Liu vividly recalls when he saw "Spider-Man: Into the Spider-Verse" in theaters, watching a young Miles Morales going back and forth between talking to his African American father in English and his Puerto Rican mother in Spanish. It was a moment he connected with - he was born in China and grew up in a bilingual home in Canada. He's proud that "Shang-Chi" will have similar moments, when characters switch things up between English and Mandarin.
The impact of those moments on young Asian fans weighed heavily on Liu during filming, sometimes clouding his head. He said "Shang-Chi" director Destin Daniel Cretton always made sure he wasn't putting too much pressure on himself.
"A superhero represents infinite possibility. It represents the peak of aspiration and courage," Liu said. "And if you see yourself reflected as a superhero, you will give yourself permission to dream anything. I deeply believe that every single community deserves to feel that."
Cretton was confident that he and Marvel Studios had found the right actor for a potential franchise.
"There's just something that happens when an actor lines up with a character and just clicks. There are attributes that I can describe, but it doesn't quite add up to just the magical whole of when that click happened," Cretton said, adding, "He has this unique ability to show both masculinity and also vulnerability, which was very important for this character."
Another characteristic Cretton was determined to get on film was the humanity of a superhero who is a marital arts expert but doesn't immediately come off as one, and who doesn't want to be seen as a one-dimensional warrior.
"The primary hope for 'Shang-Chi' was to find an actor who would help to break the stereotype of a Kung-Fu Asian dude. We have seen that archetype of that character over time. And particularly in Western cinema, it's often the butt of a joke. We wanted to create a character that was surprisingly relatable to anybody," Cretton said. "I do think that Simu, without even trying, is already breaking stereotypes as an Asian male lead in a big movie like this."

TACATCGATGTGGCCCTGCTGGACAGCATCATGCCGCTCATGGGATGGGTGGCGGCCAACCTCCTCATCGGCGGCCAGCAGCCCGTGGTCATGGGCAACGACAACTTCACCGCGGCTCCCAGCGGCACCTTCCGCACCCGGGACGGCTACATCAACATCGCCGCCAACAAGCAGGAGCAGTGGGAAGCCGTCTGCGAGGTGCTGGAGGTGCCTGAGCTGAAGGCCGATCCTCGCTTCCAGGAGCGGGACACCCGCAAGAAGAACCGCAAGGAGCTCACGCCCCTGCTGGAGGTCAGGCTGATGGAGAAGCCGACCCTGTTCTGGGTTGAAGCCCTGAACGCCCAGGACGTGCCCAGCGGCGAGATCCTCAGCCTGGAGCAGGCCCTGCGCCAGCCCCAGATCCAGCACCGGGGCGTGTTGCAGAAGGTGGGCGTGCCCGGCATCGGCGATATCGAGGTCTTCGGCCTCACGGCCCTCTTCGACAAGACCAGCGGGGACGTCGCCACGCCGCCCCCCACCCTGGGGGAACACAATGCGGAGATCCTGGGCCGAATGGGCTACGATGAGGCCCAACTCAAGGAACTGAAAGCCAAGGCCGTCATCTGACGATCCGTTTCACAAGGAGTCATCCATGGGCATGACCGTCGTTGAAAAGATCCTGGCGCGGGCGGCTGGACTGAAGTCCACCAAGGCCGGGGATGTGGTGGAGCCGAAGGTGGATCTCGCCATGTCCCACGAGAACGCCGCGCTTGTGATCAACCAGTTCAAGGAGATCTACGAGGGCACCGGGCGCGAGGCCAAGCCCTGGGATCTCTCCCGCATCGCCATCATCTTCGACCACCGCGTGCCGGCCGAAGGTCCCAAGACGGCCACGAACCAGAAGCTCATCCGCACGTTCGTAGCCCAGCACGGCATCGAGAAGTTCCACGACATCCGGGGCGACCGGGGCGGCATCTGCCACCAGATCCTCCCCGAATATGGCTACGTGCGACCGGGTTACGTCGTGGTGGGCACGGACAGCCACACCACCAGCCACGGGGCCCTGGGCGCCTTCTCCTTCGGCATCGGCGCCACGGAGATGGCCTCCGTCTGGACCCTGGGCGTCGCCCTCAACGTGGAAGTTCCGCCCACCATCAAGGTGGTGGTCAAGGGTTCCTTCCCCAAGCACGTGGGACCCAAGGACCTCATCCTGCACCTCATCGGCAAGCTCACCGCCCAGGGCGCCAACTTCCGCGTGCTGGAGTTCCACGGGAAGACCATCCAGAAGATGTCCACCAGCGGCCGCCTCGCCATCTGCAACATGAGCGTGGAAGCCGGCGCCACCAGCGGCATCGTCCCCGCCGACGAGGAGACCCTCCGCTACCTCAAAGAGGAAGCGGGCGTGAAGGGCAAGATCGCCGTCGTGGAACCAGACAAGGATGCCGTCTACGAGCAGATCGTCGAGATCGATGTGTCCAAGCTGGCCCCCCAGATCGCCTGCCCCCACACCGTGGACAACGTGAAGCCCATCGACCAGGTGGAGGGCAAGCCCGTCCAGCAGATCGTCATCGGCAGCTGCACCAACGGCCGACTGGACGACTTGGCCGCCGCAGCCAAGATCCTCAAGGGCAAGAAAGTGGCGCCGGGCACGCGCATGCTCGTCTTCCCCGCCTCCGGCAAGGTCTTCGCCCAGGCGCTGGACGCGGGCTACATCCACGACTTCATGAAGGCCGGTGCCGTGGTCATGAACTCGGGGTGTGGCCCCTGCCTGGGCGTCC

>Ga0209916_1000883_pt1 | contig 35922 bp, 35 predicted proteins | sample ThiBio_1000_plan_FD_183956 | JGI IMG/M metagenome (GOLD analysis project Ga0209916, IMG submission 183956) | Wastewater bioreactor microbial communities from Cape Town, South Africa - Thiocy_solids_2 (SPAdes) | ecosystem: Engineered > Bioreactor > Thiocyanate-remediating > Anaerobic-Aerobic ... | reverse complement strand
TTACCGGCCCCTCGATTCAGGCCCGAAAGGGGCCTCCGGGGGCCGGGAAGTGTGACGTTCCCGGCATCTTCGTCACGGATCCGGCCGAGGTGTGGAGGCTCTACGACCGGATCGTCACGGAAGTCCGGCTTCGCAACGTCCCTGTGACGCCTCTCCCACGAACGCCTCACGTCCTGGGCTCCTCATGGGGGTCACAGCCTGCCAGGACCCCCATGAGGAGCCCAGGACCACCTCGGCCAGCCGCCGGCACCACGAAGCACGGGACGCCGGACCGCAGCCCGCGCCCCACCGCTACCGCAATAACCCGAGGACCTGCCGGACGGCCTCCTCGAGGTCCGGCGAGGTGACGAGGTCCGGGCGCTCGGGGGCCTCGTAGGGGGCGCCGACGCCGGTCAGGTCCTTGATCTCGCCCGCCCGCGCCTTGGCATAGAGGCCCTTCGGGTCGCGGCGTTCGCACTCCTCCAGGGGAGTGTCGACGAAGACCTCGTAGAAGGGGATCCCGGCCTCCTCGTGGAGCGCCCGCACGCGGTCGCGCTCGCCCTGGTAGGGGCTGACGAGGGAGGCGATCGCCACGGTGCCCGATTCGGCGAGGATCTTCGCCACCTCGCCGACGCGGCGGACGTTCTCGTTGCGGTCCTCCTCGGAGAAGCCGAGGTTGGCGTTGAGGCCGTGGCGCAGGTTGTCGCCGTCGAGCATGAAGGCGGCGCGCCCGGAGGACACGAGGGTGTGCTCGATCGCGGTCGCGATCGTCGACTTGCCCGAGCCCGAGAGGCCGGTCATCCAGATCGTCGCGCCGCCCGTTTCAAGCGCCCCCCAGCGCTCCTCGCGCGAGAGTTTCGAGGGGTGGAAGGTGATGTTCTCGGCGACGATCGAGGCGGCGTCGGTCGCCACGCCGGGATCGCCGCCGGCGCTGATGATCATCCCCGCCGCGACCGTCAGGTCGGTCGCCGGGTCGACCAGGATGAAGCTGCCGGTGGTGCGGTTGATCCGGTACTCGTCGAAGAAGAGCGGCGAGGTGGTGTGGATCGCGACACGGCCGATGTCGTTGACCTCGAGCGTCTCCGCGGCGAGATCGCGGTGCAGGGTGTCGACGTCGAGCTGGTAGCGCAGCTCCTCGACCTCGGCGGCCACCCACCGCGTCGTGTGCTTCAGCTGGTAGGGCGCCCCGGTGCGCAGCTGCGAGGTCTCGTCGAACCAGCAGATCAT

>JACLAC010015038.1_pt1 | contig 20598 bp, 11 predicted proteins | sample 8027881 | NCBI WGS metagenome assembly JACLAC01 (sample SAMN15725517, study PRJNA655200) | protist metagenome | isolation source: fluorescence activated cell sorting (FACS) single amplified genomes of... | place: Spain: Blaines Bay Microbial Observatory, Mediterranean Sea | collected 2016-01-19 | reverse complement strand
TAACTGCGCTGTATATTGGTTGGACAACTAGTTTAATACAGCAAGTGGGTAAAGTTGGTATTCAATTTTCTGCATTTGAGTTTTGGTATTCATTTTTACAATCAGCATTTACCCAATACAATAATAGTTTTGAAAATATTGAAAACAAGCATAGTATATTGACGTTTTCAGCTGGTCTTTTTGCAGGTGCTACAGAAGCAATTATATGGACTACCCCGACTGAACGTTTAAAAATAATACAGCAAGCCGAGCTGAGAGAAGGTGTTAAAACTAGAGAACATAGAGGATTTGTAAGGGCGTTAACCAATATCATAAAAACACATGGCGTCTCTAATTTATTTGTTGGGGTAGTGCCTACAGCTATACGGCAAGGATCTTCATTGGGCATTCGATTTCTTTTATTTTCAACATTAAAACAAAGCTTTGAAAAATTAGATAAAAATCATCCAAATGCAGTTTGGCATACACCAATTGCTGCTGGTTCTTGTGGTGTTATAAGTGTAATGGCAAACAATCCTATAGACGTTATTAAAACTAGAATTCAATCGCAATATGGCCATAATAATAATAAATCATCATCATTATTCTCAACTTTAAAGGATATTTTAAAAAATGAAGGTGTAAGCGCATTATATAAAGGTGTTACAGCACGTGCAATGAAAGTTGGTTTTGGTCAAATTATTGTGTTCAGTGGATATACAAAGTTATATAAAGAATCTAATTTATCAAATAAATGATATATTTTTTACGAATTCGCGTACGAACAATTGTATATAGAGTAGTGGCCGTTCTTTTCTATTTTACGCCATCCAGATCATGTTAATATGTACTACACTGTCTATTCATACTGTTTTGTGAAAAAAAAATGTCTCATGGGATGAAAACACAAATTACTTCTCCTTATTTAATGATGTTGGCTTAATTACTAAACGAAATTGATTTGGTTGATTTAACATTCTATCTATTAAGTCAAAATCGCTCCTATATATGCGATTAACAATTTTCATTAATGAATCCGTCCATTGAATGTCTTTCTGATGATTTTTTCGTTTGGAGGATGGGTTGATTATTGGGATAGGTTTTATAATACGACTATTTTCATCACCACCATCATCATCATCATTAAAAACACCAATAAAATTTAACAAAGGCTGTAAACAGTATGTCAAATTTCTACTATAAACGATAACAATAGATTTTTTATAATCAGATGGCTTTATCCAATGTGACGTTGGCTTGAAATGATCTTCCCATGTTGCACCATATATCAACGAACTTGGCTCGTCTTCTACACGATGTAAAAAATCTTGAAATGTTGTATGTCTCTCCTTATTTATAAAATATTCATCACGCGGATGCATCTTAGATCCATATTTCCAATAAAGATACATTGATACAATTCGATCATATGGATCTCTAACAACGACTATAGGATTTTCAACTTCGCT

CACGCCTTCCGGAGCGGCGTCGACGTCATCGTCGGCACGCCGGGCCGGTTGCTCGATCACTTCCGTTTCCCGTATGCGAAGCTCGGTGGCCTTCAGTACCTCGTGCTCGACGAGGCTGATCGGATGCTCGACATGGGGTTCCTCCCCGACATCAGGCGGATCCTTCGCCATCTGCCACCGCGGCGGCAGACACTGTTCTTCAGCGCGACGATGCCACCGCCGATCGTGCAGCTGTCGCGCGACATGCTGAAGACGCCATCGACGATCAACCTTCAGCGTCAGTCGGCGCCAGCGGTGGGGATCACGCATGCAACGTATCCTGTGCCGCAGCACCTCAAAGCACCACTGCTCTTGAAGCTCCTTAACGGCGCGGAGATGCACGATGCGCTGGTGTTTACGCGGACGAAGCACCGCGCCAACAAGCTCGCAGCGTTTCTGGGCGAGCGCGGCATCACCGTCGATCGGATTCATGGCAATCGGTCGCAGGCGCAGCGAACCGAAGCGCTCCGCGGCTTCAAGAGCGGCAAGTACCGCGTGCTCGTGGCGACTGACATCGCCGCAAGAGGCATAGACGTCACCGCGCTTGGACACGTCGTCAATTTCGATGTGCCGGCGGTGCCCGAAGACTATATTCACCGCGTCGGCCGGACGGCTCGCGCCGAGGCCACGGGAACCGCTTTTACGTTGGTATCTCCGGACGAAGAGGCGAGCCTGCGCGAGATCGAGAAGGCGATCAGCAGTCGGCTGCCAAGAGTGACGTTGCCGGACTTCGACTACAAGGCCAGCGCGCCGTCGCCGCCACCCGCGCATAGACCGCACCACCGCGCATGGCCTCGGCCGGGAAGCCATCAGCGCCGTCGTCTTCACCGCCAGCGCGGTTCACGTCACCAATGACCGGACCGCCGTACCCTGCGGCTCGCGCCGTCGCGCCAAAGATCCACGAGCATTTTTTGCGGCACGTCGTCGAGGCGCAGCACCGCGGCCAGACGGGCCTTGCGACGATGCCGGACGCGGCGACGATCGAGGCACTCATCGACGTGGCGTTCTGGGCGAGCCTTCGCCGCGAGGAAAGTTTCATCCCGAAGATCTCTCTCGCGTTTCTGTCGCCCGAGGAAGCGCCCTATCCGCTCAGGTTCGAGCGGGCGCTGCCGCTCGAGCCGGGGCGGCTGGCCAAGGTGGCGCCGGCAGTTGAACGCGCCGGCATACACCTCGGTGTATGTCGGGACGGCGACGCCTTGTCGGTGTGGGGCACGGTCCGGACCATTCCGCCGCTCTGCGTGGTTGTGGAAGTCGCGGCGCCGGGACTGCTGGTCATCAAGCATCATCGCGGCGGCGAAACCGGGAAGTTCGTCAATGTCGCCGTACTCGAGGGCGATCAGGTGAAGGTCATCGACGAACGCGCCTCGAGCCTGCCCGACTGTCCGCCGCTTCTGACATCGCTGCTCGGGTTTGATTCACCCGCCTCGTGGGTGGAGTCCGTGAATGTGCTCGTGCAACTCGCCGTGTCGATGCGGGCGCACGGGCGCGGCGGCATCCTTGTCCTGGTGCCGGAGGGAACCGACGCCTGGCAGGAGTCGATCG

"Shang-Chi's" all-star Asian cast and Asian director have drawn comparisons to the billion-dollar grossing "Black Panther" in its potential effect on a community that has gotten short shrift in the on-screen superhero world. The global pandemic might prevent "Shang-Chi" from matching that film's box-office haul and initial cultural influence, with some movie fans perhaps not wanting to sit in a full theater just yet. It will only have a 45-day window on big screens before it is available on Disney Plus. But Liu doesn't think that will lessen the impact of "Shang-Chi" overall.
"I don't want a single person to feel like they're compromising safety just to go to the theater," Liu said. "We have a solid movie on our hands, and one that is emotionally resonant and one that connects to its audience. I'm confident in the quality of the movie and the story that we've made. And I think that will honestly speak more than box office in this case."
Liu's character could become a next-generation Avenger should a new iteration of the groundbreaking cinematic superhero team be formed. Liu said only Marvel Studios President Kevin Feige knows for sure whether Samuel L. Jackson's Nick Fury will need a martial arts master down the line. But he's confident he hasn't filmed his last Shang-Chi tale.
"It's the culmination of all of my creative pursuits," Liu said. "If you were to ask me personally what I thought about where we were at with the character, I would tell you I think we've just begun to scratch the surface."